“Wow, you studied history?” I braced myself for what he (it’s usually a he) was going to say next. “So you know when General Patton’s birthday is?”
“Uh, I don’t,” I replied.
“What about the name of Robert E. Lee’s horse?”
I actually did know that. “Traveller, but I don’t really study...”
“How many people died in the Battle of Gettysburg?”
You get the idea: a lot of people fancy themselves history buffs. They obsess over names, dates, battles, and numbers, and they love spouting them off at top speed. (And after consuming one too many History Channel specials, anyone would think the American Civil War was the most important event in human history.) I can’t blame my interlocutor too much. This way of “learning” history—absorbing and being tested on discrete, disconnected facts from a textbook—is what we’re taught in school. If you memorize enough facts, you’re an expert.
This is what Sam Wineburg calls “history as Trivial Pursuit”—accumulated minutiae passed off as true knowledge. Wineburg’s new book, Why Learn History (When It’s Already on Your Phone), explores the way we teach history to students and the dismal consequences for political and social life in the internet era. Wineburg argues that without learning in school how to evaluate evidence, consider implications, and craft a narrative based on research and debate, we are susceptible to falsehoods, especially now that “fake news” thrives online. And if we can’t sort fact from fiction, we fall prey to whatever narrative is the most popular or the most comfortable—and lose our critical faculties as democratic citizens.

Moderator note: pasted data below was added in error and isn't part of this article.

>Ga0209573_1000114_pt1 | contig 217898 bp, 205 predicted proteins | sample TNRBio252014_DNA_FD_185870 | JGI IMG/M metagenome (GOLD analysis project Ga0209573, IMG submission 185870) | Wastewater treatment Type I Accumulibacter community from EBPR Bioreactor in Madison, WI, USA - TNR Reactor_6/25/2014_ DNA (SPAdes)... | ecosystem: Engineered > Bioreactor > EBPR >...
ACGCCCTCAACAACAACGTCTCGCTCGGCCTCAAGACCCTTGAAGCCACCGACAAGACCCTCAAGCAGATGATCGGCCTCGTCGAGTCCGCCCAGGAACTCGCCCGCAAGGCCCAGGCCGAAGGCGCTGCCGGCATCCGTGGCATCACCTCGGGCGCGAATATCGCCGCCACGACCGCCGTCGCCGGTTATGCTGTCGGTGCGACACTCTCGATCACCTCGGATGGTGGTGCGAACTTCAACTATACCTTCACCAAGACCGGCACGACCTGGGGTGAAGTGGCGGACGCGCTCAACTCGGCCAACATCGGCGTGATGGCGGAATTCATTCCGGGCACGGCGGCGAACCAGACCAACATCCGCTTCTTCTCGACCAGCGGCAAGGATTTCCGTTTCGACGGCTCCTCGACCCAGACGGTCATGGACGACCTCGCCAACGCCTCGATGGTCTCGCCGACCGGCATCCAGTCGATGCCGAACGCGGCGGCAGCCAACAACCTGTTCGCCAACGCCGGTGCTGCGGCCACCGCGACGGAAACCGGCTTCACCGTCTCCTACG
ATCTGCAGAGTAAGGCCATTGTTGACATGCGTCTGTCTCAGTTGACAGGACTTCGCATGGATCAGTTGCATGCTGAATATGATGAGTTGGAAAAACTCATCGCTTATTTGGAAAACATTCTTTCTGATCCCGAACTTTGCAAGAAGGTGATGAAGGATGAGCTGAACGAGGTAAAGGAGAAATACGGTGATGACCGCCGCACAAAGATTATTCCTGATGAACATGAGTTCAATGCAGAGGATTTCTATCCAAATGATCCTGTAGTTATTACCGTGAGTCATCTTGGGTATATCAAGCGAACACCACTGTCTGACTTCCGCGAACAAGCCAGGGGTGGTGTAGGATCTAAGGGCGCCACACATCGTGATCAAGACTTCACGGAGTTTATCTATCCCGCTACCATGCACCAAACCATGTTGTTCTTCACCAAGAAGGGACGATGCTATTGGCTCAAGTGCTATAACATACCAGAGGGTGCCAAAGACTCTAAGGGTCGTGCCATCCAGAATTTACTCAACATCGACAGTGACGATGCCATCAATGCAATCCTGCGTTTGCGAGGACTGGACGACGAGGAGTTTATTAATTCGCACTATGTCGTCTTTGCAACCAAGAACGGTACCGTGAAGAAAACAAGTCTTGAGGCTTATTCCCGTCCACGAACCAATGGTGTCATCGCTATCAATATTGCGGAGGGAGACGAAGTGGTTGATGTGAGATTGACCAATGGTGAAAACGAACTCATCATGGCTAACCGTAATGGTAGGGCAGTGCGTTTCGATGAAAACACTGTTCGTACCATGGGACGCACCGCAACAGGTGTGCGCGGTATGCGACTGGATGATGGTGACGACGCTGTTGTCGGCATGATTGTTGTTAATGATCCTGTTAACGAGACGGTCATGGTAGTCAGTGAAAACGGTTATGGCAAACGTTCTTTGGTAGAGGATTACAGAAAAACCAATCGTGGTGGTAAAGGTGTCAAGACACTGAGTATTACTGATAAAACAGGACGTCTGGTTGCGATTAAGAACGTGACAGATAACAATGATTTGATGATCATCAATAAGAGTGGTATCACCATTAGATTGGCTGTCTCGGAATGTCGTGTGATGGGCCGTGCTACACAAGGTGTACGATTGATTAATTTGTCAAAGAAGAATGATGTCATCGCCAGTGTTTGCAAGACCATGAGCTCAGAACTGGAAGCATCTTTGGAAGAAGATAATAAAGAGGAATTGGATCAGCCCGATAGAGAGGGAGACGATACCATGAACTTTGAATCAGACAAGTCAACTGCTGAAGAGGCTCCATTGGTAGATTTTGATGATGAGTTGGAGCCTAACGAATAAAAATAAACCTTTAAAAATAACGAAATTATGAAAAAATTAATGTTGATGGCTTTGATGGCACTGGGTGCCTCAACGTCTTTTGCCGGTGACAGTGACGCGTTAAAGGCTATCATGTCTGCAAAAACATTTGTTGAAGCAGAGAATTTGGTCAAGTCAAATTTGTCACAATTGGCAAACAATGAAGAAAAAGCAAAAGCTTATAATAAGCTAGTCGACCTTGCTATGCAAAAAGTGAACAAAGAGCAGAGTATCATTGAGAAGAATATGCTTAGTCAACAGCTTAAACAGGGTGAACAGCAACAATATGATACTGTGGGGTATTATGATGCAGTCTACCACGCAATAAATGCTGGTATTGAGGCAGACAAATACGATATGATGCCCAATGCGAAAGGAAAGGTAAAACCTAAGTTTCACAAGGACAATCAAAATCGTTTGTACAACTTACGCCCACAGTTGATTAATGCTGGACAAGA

Wineburg begins with a familiar question: When anyone with an internet connection can post rants on social media, build a website, manipulate images, and distribute a podcast, how do we know what to believe? Compared with the time when “libraries and archives represented quiet stability” and researching meant poring over card catalogs and scouring indexes, the internet has both overloaded us with information and “obliterated authority.” Wineburg writes, “In our Google-drenched society, the most critical question we face is not how to find information. Our browser does a great job. We’re bombarded by stuff…. Digital snake oil salesmen compete with reliable sources for our allegiance. Can we tell the difference?” The answer—for students as well as adults—is no.